Healthy Brain Project.jpg
14 June 2018
News Category: 
Research

Why do some people develop Alzheimer’s disease while others don’t?

Dr Nawaf Yassi, consultant neurologist at the RMH, is a co-chief researcher on the Healthy Brain Project.

An Australian-first online study is aiming to answer this question by tracking more than 10,000 middle-aged Australians over a five year period to identify factors that may predict the development of dementia.

The study, known as the Healthy Brain Project, is jointly led by consultant neurologist at The Royal Melbourne Hospital, Dr Nawaf Yassi, and neuroscientists Dr Rachel Buckley and Dr Yen Ying Lim from The Florey Institute of Neuroscience and Mental Health.

Once a year the study participants will undertake a series of online memory and thinking tests and fill out surveys related to lifestyle, mood, personality, medical history and demographic information.

The study requires just two hours of the participants’ time annually, as well as a one-off saliva test that is mailed to the participant.

This information will help researchers determine the biological, genetic, psychological, behavioural and lifestyle factors that may predict who will develop dementia later in life.

Dr Yassi is a chief researcher on the project and is also leading a smaller sub-study that will take place at The Royal Melbourne Hospital and include more detailed assessments focusing on risk factors for Alzheimer’s disease.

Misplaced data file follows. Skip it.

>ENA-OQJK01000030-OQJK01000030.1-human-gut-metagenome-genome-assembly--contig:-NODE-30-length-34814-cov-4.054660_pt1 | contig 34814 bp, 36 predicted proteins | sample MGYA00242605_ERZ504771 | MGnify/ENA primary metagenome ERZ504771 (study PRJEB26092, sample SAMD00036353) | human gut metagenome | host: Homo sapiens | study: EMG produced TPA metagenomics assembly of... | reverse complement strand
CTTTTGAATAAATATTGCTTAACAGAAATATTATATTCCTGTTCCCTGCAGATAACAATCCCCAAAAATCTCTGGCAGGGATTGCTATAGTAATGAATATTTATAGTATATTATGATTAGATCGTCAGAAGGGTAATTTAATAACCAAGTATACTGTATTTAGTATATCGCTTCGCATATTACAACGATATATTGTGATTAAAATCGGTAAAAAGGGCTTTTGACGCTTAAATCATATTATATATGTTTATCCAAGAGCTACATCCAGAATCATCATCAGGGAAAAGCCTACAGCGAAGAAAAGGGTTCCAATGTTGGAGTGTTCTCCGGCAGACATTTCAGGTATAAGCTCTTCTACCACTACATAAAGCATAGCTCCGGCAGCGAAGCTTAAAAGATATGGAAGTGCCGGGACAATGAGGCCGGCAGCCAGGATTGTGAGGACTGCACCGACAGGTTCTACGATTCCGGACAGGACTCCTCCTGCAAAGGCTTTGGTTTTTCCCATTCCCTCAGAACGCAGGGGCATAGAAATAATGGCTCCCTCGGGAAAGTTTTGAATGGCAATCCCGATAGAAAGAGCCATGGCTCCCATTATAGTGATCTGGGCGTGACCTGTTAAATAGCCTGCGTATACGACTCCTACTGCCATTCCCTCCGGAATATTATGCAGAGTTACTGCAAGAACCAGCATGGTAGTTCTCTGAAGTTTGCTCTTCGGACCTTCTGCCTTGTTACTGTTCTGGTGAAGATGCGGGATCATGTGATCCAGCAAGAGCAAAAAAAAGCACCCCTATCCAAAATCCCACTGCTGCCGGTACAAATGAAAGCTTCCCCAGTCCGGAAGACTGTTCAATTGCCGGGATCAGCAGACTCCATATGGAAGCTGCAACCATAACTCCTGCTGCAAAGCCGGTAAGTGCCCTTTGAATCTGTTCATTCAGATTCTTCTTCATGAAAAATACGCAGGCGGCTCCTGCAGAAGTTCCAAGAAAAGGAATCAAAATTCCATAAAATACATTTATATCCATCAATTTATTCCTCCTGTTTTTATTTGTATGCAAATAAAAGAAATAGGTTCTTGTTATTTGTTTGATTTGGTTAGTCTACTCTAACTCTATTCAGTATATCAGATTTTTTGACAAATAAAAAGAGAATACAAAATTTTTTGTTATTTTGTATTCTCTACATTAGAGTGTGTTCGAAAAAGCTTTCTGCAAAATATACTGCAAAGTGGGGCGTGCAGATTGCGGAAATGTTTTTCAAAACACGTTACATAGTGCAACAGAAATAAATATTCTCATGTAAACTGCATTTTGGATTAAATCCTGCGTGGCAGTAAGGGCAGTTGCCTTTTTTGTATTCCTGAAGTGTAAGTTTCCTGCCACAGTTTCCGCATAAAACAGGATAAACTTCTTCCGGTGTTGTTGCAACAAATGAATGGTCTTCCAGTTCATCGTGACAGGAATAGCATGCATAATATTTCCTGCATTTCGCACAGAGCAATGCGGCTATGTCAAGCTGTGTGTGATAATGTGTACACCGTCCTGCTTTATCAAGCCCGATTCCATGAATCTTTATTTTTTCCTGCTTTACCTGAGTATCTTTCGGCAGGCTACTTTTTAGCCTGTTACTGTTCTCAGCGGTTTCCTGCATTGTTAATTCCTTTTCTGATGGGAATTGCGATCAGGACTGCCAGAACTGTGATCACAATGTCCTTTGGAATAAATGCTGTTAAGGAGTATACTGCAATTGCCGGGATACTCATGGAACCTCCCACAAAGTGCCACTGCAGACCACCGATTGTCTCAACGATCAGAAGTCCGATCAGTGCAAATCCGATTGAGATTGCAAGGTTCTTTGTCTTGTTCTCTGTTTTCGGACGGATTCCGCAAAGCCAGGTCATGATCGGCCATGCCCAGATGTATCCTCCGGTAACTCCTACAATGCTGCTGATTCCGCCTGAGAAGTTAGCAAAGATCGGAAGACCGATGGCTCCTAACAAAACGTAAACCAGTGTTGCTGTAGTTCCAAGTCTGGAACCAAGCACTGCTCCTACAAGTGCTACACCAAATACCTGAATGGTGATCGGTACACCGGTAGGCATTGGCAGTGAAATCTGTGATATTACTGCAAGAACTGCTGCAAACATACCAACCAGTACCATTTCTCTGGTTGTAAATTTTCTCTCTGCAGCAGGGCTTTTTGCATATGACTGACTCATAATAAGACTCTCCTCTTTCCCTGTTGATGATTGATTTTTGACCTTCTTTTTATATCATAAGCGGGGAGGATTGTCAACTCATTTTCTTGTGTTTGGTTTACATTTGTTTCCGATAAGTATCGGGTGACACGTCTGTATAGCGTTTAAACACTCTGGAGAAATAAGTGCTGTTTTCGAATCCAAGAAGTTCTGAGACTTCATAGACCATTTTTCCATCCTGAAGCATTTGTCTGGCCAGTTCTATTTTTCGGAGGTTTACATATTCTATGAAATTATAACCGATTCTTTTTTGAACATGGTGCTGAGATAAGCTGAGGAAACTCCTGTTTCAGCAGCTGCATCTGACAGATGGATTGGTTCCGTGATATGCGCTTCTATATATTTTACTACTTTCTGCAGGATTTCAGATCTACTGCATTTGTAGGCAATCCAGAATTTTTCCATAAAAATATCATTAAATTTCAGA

“We know that the most common form of dementia, Alzheimer’s disease, begins in the brain up to 30 years before a diagnosis is made; and we also know that diseases of the blood vessels in the brain in midlife are amongst the strongest risk factors for future dementia,” Dr Yassi said.

“Studying these diseases in their earliest stages in mid-life gives us the best chance to find an effective treatment.”

Healthy Brain Project Study Co-ordinator, Dr Lisa Bransby, said one of the most important aspects of the study is its reach and accessibility to participants.

“The study is solely online and because there is no need for participants to physically come in to a laboratory, it means that people in remote areas and people who otherwise would not have been able to participate in a study of this nature can now be part of this research,” Lisa said.

There are currently more than 3,500 participants registered for the study, with an aim to recruit more than 10,000 participants over the next five years.

For more information on the study and to check your eligibility to participate, visit the Healthy Brain Project website.

The Healthy Brain Project is supported by grants from the NHMRC National Institute for Dementia Research, and the Alzheimer’s Association International Research Grant Program.

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